This paper is cited in the neurochecklist:

Cerebral vein thrombosis (CVT): anticoagulant treatment

By MarinaVladivostokOwn work, CC0, Link

Abstract link

 

Categories
Neurological infections

The 7 most ruthless bacterial infections of the nervous system

This is a follow up to our previous post, the 7 most devastating viral neurological infections. The list of bacteria that invade the nervous system is endless, but some stand out because of the fear they evoke, and the peril they pose. Here then are the 7 most horrifying bacterial infections that threaten the nervous system.

1. Bacterial meningitis

Klebsiella pneumonia bacterium. NIAID on Flikr. https://www.flickr.com/photos/niaid/13383468143

Many bacteria invade the covering of the brain, the meninges, without invading the brain substance. The commonest are Neisseria meningitidis, causing meningococcal meningitis, and Streptococcus pneumoniae, causing pneumococcal meningitis. Other relatively frequent meningeal intruders include Listeria monocytogenes and Haemophilus influenzae. Bacteria may get into the brain following infections elsewhere, such as sinusitis or otitis media (inner ear infection). There are many complications of bacterial meningitis such as cerebral venous thrombosis (CVT) and brain abscess.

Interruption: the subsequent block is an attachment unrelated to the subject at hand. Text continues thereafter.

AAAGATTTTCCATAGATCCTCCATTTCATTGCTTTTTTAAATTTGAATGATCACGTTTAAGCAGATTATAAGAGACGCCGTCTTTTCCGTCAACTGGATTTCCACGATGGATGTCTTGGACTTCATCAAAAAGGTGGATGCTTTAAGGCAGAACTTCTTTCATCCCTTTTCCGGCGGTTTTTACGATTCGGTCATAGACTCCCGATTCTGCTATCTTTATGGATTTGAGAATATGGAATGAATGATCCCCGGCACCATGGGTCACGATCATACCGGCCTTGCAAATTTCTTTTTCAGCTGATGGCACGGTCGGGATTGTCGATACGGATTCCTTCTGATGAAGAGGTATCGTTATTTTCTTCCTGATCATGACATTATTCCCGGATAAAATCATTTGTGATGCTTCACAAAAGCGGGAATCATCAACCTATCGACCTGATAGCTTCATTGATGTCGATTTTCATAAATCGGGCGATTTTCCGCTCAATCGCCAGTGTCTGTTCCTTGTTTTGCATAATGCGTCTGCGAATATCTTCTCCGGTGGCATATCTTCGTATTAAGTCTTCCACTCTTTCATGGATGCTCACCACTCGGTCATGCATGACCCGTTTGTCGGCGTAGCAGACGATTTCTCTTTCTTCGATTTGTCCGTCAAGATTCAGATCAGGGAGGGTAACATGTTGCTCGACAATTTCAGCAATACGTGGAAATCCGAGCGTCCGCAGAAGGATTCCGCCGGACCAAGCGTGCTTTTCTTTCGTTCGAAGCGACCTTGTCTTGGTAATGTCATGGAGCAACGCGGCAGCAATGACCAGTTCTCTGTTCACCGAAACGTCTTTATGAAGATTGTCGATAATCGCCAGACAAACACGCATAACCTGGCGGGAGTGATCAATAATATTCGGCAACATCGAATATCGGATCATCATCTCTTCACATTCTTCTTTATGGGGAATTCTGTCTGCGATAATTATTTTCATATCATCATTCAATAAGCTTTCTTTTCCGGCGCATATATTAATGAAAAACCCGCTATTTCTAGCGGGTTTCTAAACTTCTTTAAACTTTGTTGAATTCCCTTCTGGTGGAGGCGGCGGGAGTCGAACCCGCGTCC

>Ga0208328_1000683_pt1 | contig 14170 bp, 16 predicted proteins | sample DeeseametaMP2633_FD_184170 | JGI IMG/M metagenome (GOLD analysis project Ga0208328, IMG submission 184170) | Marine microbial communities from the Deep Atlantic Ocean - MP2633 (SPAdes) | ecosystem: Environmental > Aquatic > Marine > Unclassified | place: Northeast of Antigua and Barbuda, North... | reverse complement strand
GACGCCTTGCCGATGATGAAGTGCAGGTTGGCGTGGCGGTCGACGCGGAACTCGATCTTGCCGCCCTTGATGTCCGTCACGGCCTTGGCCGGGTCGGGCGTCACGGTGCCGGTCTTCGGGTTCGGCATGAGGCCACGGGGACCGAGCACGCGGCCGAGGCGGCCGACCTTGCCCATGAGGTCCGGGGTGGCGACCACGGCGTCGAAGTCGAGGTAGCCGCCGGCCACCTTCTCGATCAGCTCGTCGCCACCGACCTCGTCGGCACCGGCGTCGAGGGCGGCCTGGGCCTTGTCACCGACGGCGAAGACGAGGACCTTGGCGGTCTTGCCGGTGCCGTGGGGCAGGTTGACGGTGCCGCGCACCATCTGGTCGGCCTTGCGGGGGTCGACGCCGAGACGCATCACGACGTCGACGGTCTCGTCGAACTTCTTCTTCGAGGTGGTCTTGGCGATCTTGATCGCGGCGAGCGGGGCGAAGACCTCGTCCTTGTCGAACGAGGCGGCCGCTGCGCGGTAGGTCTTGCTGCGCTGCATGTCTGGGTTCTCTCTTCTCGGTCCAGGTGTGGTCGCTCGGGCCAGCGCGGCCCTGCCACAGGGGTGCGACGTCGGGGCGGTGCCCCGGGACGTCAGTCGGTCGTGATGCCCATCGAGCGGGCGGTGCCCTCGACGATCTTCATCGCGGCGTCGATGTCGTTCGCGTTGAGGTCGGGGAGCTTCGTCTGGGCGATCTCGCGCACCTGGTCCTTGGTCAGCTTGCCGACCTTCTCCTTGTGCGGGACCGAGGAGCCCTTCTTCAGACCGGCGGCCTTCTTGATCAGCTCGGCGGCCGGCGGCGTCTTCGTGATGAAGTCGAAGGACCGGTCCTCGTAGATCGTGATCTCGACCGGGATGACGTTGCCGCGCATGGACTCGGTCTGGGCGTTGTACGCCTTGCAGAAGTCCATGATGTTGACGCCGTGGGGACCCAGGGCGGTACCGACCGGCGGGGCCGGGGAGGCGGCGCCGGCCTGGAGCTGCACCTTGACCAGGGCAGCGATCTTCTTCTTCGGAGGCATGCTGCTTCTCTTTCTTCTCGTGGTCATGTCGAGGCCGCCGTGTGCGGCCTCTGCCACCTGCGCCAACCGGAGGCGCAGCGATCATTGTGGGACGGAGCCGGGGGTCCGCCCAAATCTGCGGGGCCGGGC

2. Tuberculosis

Mycobacterium tuberculosis bacteria, the cause of TB. NIAID on Flikr. https://www.flickr.com/photos/niaid/5149398656

Tuberculosis (TB) is probably as old as history. It is caused by mycobacterium tuberculosis, a slow groing but pernicious organism. TB spares no part of the nervous system, and manifests often as tuberculous meningitis (TBM) or Pott’s disease of the spine. Nervous system TB may also present as an encephalopathy, tuberculoma, brain abscess, vasculopathy, arachnoiditis, radiculomyelitis, and calvarial TB.

3. Neurosyphilis

ff treponema pallidum. isis335 on Flikr. https://www.flickr.com/photos/92708411@N07/8579266595

Treponema pallidum, the bacterium behind the dreaded syphilis, is another ancient bug. It has a variety of ways it terrorises the nervous system, and the longer it inhabits the neurones, the worse the outcome. Typical manifestations of neurosyphilis are tabes dorsalis, general paresis of the insane (GPI), taboparesis, stroke, meningovascular syphilis, optic neuritis (ON), and several movement disorders.

4. Lyme neuroborreliosis

Lyme Disease Bacteria, Borrelia Burgdoferri. NIAID on Flikr. https://www.flickr.com/photos/niaid/5661846104